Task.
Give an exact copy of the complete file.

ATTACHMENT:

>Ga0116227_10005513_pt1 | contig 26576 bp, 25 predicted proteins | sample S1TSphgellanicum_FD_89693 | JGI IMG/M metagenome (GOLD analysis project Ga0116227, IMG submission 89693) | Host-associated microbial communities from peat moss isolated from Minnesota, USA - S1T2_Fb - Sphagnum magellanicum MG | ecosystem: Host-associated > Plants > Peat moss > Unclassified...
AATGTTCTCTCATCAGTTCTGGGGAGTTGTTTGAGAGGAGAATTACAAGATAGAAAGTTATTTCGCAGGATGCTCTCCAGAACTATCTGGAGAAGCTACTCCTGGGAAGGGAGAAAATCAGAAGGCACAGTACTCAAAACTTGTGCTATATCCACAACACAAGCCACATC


>Ga0116227_10005513_pt1 | contig 26576 bp, 25 predicted proteins | sample S1TSphgellanicum_FD_89693 | JGI IMG/M metagenome (GOLD analysis project Ga0116227, IMG submission 89693) | Host-associated microbial communities from peat moss isolated from Minnesota, USA - S1T2_Fb - Sphagnum magellanicum MG | ecosystem: Host-associated > Plants > Peat moss > Unclassified...
AATGTTCTCTCATCAGTTCTGGGGAGTTGTTTGAGAGGAGAATTACAAGATAGAAAGTTATTTCGCAGGATGCTCTCCAGAACTATCTGGAGAAGCTACTCCTGGGAAGGGAGAAAATCAGAAGGCACAGTACTCAAAACTTGTGCTATATCCACAACACAAGCCACATC